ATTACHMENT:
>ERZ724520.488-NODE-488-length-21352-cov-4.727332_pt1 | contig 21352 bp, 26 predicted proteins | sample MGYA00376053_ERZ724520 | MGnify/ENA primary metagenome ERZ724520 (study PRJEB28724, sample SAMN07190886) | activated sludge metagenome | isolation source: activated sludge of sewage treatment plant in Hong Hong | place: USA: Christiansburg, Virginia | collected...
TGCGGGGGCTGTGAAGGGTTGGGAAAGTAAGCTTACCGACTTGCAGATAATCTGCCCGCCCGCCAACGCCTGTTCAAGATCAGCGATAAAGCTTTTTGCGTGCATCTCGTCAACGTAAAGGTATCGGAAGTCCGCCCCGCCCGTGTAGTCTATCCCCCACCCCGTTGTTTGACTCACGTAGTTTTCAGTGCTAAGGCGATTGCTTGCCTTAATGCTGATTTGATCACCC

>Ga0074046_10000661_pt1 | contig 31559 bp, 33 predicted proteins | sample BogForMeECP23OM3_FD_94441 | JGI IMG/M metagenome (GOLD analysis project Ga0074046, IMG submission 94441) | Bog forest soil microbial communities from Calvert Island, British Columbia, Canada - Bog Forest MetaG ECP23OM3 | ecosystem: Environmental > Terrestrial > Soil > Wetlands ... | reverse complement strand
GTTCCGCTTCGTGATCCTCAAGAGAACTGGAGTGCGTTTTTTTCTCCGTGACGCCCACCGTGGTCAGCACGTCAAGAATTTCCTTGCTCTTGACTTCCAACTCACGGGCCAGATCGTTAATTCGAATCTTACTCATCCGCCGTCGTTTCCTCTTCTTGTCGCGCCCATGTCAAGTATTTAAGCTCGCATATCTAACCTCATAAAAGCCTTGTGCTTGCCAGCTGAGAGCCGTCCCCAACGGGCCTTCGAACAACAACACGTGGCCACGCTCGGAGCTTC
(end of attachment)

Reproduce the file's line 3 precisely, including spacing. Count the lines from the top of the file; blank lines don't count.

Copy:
>Ga0074046_10000661_pt1 | contig 31559 bp, 33 predicted proteins | sample BogForMeECP23OM3_FD_94441 | JGI IMG/M metagenome (GOLD analysis project Ga0074046, IMG submission 94441) | Bog forest soil microbial communities from Calvert Island, British Columbia, Canada - Bog Forest MetaG ECP23OM3 | ecosystem: Environmental > Terrestrial > Soil > Wetlands ... | reverse complement strand